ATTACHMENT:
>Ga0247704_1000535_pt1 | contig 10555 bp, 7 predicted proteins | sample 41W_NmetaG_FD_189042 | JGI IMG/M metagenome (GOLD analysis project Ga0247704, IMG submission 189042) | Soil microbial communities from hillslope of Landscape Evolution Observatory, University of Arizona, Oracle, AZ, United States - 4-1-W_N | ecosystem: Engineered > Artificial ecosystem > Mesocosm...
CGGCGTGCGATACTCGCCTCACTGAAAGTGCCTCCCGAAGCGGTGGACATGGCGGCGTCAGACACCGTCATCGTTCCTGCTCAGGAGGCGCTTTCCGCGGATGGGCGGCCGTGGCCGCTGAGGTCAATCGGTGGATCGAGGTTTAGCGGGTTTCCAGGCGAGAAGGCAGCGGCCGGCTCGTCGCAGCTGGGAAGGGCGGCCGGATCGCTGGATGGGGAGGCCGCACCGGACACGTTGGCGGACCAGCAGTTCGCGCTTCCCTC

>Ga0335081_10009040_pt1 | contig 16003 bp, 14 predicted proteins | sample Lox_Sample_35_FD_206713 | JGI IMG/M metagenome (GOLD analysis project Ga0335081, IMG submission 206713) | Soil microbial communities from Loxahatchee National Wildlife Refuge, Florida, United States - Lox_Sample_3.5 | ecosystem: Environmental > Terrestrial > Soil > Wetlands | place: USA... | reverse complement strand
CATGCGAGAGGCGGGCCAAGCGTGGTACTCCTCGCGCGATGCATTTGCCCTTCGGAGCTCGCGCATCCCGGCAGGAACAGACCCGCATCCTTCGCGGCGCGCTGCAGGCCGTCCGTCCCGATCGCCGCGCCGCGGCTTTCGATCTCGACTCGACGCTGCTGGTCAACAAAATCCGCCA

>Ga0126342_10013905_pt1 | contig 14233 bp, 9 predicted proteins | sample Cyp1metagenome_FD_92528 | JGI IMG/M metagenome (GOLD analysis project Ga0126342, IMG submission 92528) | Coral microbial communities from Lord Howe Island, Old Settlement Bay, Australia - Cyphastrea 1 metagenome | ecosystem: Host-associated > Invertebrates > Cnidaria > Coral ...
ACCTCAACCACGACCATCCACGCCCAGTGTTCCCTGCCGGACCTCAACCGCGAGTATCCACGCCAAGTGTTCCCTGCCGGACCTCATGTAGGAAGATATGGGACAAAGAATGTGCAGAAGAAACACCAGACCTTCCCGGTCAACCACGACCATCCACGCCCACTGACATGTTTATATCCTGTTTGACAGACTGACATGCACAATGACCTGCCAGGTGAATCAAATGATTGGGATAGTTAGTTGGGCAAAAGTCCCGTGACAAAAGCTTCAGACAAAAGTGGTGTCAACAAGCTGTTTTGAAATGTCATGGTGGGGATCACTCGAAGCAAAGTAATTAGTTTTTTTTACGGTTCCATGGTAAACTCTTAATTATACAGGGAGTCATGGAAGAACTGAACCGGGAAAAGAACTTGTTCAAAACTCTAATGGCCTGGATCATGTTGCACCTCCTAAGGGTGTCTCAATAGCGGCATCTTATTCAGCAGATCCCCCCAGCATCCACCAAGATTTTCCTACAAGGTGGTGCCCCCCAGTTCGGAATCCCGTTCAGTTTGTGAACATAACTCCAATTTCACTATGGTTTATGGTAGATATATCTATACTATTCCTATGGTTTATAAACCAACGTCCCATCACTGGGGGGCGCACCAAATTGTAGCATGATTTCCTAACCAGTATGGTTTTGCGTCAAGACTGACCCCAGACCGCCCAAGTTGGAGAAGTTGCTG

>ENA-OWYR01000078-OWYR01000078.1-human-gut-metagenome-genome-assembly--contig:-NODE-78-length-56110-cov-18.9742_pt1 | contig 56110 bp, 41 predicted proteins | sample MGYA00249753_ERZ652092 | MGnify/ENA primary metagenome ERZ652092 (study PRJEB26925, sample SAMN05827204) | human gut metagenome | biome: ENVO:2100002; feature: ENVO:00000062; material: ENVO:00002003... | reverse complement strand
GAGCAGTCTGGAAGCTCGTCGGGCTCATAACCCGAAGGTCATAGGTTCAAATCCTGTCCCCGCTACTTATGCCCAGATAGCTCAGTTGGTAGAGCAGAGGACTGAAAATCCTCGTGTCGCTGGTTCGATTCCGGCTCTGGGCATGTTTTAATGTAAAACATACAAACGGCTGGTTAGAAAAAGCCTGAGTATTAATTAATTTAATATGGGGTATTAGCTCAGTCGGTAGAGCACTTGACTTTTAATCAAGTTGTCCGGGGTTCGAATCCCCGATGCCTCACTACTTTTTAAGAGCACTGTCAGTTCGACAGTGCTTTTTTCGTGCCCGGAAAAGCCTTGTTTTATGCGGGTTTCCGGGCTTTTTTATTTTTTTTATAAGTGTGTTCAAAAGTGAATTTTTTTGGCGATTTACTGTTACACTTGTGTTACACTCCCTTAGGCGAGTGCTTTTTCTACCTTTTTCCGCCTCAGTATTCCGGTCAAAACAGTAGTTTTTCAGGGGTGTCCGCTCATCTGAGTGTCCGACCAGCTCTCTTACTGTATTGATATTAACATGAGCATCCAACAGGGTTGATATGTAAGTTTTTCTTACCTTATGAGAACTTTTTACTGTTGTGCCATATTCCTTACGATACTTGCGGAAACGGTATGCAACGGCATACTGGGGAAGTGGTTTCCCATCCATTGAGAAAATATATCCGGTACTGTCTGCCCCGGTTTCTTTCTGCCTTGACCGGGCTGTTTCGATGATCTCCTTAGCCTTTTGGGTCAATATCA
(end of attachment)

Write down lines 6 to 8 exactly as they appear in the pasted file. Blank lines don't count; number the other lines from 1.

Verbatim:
ACCTCAACCACGACCATCCACGCCCAGTGTTCCCTGCCGGACCTCAACCGCGAGTATCCACGCCAAGTGTTCCCTGCCGGACCTCATGTAGGAAGATATGGGACAAAGAATGTGCAGAAGAAACACCAGACCTTCCCGGTCAACCACGACCATCCACGCCCACTGACATGTTTATATCCTGTTTGACAGACTGACATGCACAATGACCTGCCAGGTGAATCAAATGATTGGGATAGTTAGTTGGGCAAAAGTCCCGTGACAAAAGCTTCAGACAAAAGTGGTGTCAACAAGCTGTTTTGAAATGTCATGGTGGGGATCACTCGAAGCAAAGTAATTAGTTTTTTTTACGGTTCCATGGTAAACTCTTAATTATACAGGGAGTCATGGAAGAACTGAACCGGGAAAAGAACTTGTTCAAAACTCTAATGGCCTGGATCATGTTGCACCTCCTAAGGGTGTCTCAATAGCGGCATCTTATTCAGCAGATCCCCCCAGCATCCACCAAGATTTTCCTACAAGGTGGTGCCCCCCAGTTCGGAATCCCGTTCAGTTTGTGAACATAACTCCAATTTCACTATGGTTTATGGTAGATATATCTATACTATTCCTATGGTTTATAAACCAACGTCCCATCACTGGGGGGCGCACCAAATTGTAGCATGATTTCCTAACCAGTATGGTTTTGCGTCAAGACTGACCCCAGACCGCCCAAGTTGGAGAAGTTGCTG

>ENA-OWYR01000078-OWYR01000078.1-human-gut-metagenome-genome-assembly--contig:-NODE-78-length-56110-cov-18.9742_pt1 | contig 56110 bp, 41 predicted proteins | sample MGYA00249753_ERZ652092 | MGnify/ENA primary metagenome ERZ652092 (study PRJEB26925, sample SAMN05827204) | human gut metagenome | biome: ENVO:2100002; feature: ENVO:00000062; material: ENVO:00002003... | reverse complement strand
GAGCAGTCTGGAAGCTCGTCGGGCTCATAACCCGAAGGTCATAGGTTCAAATCCTGTCCCCGCTACTTATGCCCAGATAGCTCAGTTGGTAGAGCAGAGGACTGAAAATCCTCGTGTCGCTGGTTCGATTCCGGCTCTGGGCATGTTTTAATGTAAAACATACAAACGGCTGGTTAGAAAAAGCCTGAGTATTAATTAATTTAATATGGGGTATTAGCTCAGTCGGTAGAGCACTTGACTTTTAATCAAGTTGTCCGGGGTTCGAATCCCCGATGCCTCACTACTTTTTAAGAGCACTGTCAGTTCGACAGTGCTTTTTTCGTGCCCGGAAAAGCCTTGTTTTATGCGGGTTTCCGGGCTTTTTTATTTTTTTTATAAGTGTGTTCAAAAGTGAATTTTTTTGGCGATTTACTGTTACACTTGTGTTACACTCCCTTAGGCGAGTGCTTTTTCTACCTTTTTCCGCCTCAGTATTCCGGTCAAAACAGTAGTTTTTCAGGGGTGTCCGCTCATCTGAGTGTCCGACCAGCTCTCTTACTGTATTGATATTAACATGAGCATCCAACAGGGTTGATATGTAAGTTTTTCTTACCTTATGAGAACTTTTTACTGTTGTGCCATATTCCTTACGATACTTGCGGAAACGGTATGCAACGGCATACTGGGGAAGTGGTTTCCCATCCATTGAGAAAATATATCCGGTACTGTCTGCCCCGGTTTCTTTCTGCCTTGACCGGGCTGTTTCGATGATCTCCTTAGCCTTTTGGGTCAATATCA